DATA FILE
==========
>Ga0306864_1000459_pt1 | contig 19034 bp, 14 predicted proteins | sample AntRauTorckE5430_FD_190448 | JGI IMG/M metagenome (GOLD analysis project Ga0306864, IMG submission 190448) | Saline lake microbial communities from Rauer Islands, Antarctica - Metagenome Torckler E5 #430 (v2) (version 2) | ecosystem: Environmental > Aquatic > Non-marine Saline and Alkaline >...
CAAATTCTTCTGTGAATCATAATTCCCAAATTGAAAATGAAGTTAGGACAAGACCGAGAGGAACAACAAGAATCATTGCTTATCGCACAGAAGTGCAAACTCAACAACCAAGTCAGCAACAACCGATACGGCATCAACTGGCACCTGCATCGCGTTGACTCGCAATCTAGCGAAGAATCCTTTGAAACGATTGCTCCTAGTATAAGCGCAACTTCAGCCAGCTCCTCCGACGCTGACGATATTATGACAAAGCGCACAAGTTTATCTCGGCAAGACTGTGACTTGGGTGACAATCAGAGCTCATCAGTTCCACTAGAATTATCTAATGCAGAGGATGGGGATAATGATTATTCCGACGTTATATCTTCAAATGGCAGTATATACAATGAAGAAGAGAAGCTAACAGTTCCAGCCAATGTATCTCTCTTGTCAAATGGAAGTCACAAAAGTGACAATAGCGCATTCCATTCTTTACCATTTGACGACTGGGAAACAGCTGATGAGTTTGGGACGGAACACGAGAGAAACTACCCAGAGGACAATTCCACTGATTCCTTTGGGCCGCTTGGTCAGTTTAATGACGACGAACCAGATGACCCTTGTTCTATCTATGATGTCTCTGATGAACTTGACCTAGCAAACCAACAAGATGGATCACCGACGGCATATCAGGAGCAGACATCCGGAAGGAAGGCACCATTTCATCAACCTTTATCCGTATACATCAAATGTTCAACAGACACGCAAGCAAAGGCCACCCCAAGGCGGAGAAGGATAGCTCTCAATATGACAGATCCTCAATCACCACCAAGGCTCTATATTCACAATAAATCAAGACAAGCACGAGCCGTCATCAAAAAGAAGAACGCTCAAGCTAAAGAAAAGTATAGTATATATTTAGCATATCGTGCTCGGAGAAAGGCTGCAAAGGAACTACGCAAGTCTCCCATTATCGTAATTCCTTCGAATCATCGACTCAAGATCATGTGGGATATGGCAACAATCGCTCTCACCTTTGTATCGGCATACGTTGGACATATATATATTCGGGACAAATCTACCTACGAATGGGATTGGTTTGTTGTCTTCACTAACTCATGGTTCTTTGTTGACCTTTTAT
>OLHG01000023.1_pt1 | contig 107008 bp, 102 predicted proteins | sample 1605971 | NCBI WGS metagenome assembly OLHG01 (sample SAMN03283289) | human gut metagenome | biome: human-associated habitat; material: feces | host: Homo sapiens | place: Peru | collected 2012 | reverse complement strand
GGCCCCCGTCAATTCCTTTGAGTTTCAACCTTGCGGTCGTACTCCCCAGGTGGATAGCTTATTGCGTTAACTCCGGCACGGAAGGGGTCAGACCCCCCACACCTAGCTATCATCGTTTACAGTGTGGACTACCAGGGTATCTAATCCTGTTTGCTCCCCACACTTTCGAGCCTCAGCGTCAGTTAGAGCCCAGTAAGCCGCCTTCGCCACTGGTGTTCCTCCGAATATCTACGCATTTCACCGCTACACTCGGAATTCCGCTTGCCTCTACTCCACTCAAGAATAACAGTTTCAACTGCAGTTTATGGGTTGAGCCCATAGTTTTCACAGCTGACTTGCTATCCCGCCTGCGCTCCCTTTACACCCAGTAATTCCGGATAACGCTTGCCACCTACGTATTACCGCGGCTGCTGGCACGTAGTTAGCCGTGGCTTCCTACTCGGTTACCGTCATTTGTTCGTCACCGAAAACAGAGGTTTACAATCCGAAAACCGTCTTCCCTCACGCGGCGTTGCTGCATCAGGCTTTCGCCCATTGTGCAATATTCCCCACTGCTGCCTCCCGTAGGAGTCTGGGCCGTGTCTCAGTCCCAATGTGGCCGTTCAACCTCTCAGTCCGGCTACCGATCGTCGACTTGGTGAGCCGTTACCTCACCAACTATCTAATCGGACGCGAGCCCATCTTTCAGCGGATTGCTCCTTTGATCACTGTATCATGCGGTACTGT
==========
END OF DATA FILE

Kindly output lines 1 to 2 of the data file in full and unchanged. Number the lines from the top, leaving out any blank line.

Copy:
>Ga0306864_1000459_pt1 | contig 19034 bp, 14 predicted proteins | sample AntRauTorckE5430_FD_190448 | JGI IMG/M metagenome (GOLD analysis project Ga0306864, IMG submission 190448) | Saline lake microbial communities from Rauer Islands, Antarctica - Metagenome Torckler E5 #430 (v2) (version 2) | ecosystem: Environmental > Aquatic > Non-marine Saline and Alkaline >...
CAAATTCTTCTGTGAATCATAATTCCCAAATTGAAAATGAAGTTAGGACAAGACCGAGAGGAACAACAAGAATCATTGCTTATCGCACAGAAGTGCAAACTCAACAACCAAGTCAGCAACAACCGATACGGCATCAACTGGCACCTGCATCGCGTTGACTCGCAATCTAGCGAAGAATCCTTTGAAACGATTGCTCCTAGTATAAGCGCAACTTCAGCCAGCTCCTCCGACGCTGACGATATTATGACAAAGCGCACAAGTTTATCTCGGCAAGACTGTGACTTGGGTGACAATCAGAGCTCATCAGTTCCACTAGAATTATCTAATGCAGAGGATGGGGATAATGATTATTCCGACGTTATATCTTCAAATGGCAGTATATACAATGAAGAAGAGAAGCTAACAGTTCCAGCCAATGTATCTCTCTTGTCAAATGGAAGTCACAAAAGTGACAATAGCGCATTCCATTCTTTACCATTTGACGACTGGGAAACAGCTGATGAGTTTGGGACGGAACACGAGAGAAACTACCCAGAGGACAATTCCACTGATTCCTTTGGGCCGCTTGGTCAGTTTAATGACGACGAACCAGATGACCCTTGTTCTATCTATGATGTCTCTGATGAACTTGACCTAGCAAACCAACAAGATGGATCACCGACGGCATATCAGGAGCAGACATCCGGAAGGAAGGCACCATTTCATCAACCTTTATCCGTATACATCAAATGTTCAACAGACACGCAAGCAAAGGCCACCCCAAGGCGGAGAAGGATAGCTCTCAATATGACAGATCCTCAATCACCACCAAGGCTCTATATTCACAATAAATCAAGACAAGCACGAGCCGTCATCAAAAAGAAGAACGCTCAAGCTAAAGAAAAGTATAGTATATATTTAGCATATCGTGCTCGGAGAAAGGCTGCAAAGGAACTACGCAAGTCTCCCATTATCGTAATTCCTTCGAATCATCGACTCAAGATCATGTGGGATATGGCAACAATCGCTCTCACCTTTGTATCGGCATACGTTGGACATATATATATTCGGGACAAATCTACCTACGAATGGGATTGGTTTGTTGTCTTCACTAACTCATGGTTCTTTGTTGACCTTTTAT